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BeginUpdate and finally

A while back Bruusi mentioned the BeginUpdate and EndUpdate methods to me and I've been in love with them ever since. Basically, they allow you to significantly improve the performance of your WinForms UI (and reduce flicker) by avoiding unnecessary repainting of controls.

It's pretty common that you need to populate some kind of list control with a lot of values, for example:

foreach (Something something in stuff)
{
    MyListControl.Items.Add(something.Description);
}

Doing this will actually cause the control to recalculate it's layout with each new addition, which is a total waste of time. Add the BeginUpdate and EndUpdate calls however and the repaint won't happen until you call EndUpdate():

MyListControl.BeginUpdate();

foreach (Something something in stuff)
{
    MyListControl.Items.Add(something.Description);
}

MyListControl.EndUpdate();

There is a caveat here though. If something horrible happens (namely, some kind of exception) between the Begin and End then you'll be locked in a BeginUpdate and your control will never update. This is not good if you want your application to 'recover' from exceptions (which is pretty common in WinForms) as that particular control will now be rendered useless (no pun intended). This is mainly down to the fact that Begin and EndUpdates are nested - that is, if you BeginUpdate twice you'll have to EndUpdate twice before the control will update.

The solution to this is to add a finally block:

try
{
    MyListControl.BeginUpdate();
    
    foreach (Something something in stuff)
    {
        MyListControl.Items.Add(something.Description);
    }
}
finally
{
    // NOTE, calling End without an appropriate Begin is OK
    MyListControl.EndUpdate();
}

Now wouldn't it be cool if we had a BeginUpdating method that returned an IDisposable so we could implement the using syntax instead?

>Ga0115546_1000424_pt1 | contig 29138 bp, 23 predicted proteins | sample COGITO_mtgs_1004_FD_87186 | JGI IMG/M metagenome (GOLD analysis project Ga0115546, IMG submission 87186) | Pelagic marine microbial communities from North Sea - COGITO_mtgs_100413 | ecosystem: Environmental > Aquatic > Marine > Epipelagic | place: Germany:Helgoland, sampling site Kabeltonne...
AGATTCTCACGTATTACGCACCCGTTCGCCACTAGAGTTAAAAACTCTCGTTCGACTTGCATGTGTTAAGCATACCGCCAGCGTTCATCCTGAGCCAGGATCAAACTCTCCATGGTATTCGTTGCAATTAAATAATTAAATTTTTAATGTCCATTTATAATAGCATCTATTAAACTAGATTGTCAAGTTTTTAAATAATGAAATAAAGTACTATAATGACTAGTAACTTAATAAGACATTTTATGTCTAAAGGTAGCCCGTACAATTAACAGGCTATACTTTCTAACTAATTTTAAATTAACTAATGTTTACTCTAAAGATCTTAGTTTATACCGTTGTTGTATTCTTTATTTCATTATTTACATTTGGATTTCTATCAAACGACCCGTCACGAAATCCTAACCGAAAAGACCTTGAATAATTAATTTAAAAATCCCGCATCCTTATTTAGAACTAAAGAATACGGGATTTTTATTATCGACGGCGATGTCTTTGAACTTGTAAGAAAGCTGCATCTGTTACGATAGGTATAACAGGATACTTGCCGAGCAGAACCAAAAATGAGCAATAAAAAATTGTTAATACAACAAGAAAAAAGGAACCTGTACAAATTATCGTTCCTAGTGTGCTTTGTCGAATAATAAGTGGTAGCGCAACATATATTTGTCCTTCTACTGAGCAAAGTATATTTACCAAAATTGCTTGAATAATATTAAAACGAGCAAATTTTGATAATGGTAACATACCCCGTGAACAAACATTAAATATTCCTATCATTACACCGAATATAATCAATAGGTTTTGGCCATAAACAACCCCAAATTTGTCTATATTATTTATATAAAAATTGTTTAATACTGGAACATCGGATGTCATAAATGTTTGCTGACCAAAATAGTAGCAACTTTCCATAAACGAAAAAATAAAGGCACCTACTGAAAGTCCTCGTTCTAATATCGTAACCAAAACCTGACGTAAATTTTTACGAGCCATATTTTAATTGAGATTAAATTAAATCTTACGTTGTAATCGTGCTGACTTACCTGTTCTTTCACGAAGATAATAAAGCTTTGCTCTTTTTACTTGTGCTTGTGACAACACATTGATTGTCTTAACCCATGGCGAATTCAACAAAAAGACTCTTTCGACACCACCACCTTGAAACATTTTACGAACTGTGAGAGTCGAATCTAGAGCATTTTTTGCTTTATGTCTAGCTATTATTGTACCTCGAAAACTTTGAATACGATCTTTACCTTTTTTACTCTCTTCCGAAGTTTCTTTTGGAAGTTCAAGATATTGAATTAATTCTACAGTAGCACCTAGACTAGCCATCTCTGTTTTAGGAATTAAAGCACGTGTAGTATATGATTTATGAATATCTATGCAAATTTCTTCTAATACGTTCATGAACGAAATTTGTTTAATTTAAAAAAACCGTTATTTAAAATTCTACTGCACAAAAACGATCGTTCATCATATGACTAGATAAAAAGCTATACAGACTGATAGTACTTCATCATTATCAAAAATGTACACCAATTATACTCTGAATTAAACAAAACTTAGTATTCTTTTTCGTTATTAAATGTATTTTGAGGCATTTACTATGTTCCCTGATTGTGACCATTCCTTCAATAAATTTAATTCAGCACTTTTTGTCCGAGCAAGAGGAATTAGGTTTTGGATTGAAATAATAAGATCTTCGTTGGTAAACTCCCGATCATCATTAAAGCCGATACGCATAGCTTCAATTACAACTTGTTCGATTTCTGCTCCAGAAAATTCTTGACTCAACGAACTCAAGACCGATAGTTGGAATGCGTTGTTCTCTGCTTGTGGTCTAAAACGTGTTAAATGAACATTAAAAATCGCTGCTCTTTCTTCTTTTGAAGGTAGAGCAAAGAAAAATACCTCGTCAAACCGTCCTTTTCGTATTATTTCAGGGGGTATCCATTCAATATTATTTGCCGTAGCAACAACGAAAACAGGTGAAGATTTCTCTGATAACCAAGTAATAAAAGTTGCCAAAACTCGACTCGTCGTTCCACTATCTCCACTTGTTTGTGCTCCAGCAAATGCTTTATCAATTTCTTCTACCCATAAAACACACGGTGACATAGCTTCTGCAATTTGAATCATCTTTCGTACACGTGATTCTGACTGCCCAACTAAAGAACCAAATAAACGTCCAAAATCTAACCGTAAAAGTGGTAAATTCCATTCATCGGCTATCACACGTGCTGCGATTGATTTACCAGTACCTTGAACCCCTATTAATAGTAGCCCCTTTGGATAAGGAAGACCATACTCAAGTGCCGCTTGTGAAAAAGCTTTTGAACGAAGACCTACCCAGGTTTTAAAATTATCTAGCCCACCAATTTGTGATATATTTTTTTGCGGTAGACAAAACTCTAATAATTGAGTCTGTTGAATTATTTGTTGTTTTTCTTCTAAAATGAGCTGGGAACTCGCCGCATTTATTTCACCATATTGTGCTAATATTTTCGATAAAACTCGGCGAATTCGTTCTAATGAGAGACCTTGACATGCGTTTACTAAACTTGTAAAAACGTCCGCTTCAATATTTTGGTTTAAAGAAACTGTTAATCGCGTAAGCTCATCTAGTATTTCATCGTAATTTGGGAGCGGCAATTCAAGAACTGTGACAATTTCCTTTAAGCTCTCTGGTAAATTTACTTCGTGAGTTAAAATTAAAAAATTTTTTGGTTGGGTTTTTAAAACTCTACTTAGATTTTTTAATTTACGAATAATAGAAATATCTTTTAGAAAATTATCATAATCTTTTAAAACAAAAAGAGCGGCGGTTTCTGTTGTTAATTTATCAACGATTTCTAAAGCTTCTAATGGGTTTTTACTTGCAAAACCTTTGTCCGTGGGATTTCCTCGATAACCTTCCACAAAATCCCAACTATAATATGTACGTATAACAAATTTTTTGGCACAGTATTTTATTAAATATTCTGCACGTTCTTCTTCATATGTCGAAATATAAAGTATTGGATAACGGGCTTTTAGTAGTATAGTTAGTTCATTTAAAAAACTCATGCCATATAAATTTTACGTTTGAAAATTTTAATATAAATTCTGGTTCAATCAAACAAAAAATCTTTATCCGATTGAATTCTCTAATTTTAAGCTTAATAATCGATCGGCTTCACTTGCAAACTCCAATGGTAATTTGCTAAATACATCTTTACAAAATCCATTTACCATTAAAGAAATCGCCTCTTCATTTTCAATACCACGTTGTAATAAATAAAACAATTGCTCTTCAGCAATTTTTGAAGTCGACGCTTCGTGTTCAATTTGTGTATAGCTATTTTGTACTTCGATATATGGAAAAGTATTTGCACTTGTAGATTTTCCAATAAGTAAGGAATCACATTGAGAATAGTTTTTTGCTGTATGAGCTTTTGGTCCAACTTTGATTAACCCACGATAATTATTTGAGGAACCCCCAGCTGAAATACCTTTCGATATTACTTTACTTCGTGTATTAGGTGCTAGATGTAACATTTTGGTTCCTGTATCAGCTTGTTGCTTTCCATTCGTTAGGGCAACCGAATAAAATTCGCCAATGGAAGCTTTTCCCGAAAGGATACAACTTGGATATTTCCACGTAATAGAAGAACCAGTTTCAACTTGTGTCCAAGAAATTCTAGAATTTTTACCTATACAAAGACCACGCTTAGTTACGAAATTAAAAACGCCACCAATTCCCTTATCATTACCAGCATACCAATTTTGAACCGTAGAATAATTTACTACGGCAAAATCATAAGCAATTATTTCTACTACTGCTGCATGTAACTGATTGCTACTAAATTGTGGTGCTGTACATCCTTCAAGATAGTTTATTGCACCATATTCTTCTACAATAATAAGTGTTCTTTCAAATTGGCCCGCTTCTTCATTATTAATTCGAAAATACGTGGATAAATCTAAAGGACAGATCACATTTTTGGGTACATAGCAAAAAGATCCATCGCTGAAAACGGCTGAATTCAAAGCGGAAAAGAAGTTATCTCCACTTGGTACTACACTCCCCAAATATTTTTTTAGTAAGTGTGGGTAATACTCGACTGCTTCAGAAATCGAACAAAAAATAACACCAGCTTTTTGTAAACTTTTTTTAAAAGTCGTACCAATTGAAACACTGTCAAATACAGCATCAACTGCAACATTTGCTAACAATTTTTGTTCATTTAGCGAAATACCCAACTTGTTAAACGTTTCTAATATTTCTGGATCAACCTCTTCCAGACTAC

using (MyListControl.BeginUpdating())
{
    foreach (Something something in stuff)
    {
        MyListControl.Items.Add(something.Description);
    }
}

I often implement this in custom controls. It's much nicer to work with and the using block takes care of all the finally stuff for me. You could easily add it to an existing control using the following pattern:

public class YourControl : Control
{
    //....
    
    public IDisposable BeginUpdating()
    {
        this.BeginUpdate();
        return new Updating(this);
    }
    
    private class Updating : IDisposable
    {
        private YourControl _control;
    
        public Updating(YourControl yourControl)
        {
            _control = yourControl;
        }
    
        public void Dispose()
        {
            _control.EndUpdate();
        }
    }
}

A useful technique, I'm sure you'll agree.

Note - the preferred way to add many items to a listbox is using AddRange, but sometimes this isn't convenient. You should find BeginUpdate and EndUpdate methods on most of the stock controls but they are not part of the Control base class.

EDIT - thanks to Brian for pointing out my error in hiding the Control.Update() method. I've changed the code to use BeginUpdating() - that'll teach me to code from memory :)

Tags: .NET

 
Josh Post By Josh Twist
1:53 AM
10 Jul 2006

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Comments are closed for this post.

Posted by Brian @ 10 Jul 2006 7:24 AM
I like the above, but aren't you hiding Control.Update( ) with the above code?

Posted by Josh @ 10 Jul 2006 9:56 AM
Whoops - dead right Brian, corrected!

Thanks

Posted by Brian @ 11 Jul 2006 5:26 AM
No problem. Actually, ReSharper pointed it out to me when I added your code to my project. :)

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